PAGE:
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Mission Planning For SWAT Teams

It is no surprise that a lot of SWAT teams use the Military five point operations order for mission planning. There are many similarities and SMEAC (Situation, Mission, Execution, Admin & Logistics, Command & Signal) is a great tool for planning to ensure nothing is overlooked or missed. However, I see that base model being used even when there is more than enough time to detail plan. In the following paragraphs I will detail each of those portions, and suggest some break out section that can be added to the format. Those things are usually contingencies, but we have to remember that the Ops plan serves the primary purpose of briefing a bunch of people what their individual and element functions are within the overall plan. In addition, it is a discoverable item and should stand on its own to show professionalism within the group. That document should make a jury say to themselves, “These dudes have their shit together.” SITUATION General overview of the call, but it should do so succinctly. Who – bad guys known to be present and associates information. Kids and No-PC adults should also be listed. Cops that will assist, SWAT, detectives that will come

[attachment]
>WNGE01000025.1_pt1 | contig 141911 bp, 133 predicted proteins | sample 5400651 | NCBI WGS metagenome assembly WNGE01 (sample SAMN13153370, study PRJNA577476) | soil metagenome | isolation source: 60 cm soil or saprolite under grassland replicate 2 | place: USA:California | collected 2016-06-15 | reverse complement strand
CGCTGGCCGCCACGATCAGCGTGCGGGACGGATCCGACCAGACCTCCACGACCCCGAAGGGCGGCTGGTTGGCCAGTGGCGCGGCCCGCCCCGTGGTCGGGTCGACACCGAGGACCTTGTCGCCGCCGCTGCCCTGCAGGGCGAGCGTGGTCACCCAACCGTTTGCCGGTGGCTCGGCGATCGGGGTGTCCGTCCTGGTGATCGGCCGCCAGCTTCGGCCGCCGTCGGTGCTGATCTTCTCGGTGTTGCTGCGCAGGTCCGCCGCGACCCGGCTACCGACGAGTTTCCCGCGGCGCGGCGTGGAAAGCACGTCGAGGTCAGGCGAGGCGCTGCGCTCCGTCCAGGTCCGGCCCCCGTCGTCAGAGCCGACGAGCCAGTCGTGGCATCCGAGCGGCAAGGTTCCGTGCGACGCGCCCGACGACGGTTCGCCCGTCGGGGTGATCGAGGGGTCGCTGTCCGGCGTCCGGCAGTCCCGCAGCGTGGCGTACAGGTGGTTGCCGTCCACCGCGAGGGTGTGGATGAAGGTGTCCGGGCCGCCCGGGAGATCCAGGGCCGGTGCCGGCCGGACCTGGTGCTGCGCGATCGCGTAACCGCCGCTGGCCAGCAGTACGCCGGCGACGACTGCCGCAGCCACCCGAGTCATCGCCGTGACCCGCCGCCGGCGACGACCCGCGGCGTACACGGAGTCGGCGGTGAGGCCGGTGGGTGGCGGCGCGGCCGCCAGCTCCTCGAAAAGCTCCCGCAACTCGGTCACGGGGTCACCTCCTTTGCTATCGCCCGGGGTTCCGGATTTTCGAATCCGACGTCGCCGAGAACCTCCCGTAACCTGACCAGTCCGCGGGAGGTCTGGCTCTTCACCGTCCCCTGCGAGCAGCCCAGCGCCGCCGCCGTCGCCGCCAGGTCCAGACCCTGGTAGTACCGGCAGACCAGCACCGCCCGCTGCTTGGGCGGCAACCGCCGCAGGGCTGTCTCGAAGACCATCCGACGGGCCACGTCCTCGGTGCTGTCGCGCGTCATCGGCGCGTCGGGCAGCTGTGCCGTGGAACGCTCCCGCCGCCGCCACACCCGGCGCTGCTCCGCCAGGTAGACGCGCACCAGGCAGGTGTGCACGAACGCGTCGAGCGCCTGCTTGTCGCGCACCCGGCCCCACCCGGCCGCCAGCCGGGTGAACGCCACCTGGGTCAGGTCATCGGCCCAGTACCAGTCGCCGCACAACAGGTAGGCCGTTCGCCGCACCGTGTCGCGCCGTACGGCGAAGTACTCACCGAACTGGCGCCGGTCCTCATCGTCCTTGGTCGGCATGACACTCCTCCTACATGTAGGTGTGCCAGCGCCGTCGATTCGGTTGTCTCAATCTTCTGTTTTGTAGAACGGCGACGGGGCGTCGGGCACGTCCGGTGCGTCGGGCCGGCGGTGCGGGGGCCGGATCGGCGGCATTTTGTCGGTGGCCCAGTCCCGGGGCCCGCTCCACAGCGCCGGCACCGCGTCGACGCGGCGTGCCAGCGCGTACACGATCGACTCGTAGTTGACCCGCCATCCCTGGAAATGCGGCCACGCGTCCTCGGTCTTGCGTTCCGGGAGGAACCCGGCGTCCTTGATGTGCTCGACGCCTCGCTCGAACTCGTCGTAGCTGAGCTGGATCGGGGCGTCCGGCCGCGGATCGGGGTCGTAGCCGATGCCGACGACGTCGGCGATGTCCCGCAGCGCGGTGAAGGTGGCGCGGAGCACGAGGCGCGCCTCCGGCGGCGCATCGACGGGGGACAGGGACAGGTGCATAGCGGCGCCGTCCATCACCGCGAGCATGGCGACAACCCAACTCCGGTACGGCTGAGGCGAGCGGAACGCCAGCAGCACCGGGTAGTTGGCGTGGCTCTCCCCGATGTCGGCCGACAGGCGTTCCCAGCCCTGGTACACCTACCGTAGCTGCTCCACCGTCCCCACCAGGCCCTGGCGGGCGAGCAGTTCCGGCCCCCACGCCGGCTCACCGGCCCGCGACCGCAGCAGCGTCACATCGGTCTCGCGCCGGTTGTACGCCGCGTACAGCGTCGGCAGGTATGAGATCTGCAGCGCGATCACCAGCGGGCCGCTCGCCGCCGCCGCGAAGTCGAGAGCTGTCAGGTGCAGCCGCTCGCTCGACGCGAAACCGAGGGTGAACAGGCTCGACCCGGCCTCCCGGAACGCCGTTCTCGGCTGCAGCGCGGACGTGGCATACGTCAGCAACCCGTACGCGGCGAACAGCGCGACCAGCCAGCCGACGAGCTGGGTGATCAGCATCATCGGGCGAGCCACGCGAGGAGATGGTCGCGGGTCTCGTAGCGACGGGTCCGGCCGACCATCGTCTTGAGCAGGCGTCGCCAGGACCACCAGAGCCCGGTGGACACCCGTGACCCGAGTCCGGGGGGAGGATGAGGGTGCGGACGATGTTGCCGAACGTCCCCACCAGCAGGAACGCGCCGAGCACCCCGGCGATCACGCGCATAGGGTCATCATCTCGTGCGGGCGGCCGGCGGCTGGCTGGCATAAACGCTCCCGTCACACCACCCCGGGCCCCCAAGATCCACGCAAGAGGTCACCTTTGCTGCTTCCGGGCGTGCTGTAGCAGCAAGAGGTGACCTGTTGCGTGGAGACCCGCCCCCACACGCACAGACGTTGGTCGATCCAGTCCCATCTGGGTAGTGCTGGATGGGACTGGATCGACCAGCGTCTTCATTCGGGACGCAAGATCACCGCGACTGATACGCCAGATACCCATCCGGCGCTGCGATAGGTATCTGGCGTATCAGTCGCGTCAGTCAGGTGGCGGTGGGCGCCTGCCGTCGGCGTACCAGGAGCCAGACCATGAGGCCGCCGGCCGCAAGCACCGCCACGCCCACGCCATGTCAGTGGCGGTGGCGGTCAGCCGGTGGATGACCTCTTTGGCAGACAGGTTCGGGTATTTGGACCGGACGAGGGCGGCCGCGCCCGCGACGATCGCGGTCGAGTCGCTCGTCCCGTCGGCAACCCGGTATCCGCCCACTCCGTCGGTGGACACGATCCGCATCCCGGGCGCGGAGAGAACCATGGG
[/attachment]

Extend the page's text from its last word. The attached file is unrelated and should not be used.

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Women, Wardrobes, Guns

“But, women have to completely re-think their wardrobe in order to carry a gun safely.” Apparently, according to the vast majority of men, women regularly need to go up a size in their jeans, or completely “re-think” their wardrobe in order to accommodate your everyday Kydex holster. This has always been one of those “nail on a chalkboard” topics for me. It’s simply not true, or rather, it’s not true for the majority. There are always tricks, wearing a push-up bra to offset the thickness of my Glock 17 is one of them. Layering a tight undershirt with a flowing blouse is another easy trick. Bottom line, we as a community need to stop making safe concealed carrying seem like an impossible feat to new female shooters. Gone are the days of high waisted button fly Levis hugging all the right places, and not allowing for extra room inside the waistband. Sure, in the 90’s, women very likely had to go up a size, or even wear men’s jeans in order to accommodate a pistol inside the waistband. However, most ladies jeans today have a certain percentage of spandex that guarantee even a Glock 17 has plenty of wiggle room. A lot of women live in yoga pants,

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Weapon System Visual Signature Reduction aka “spray painting your rifle”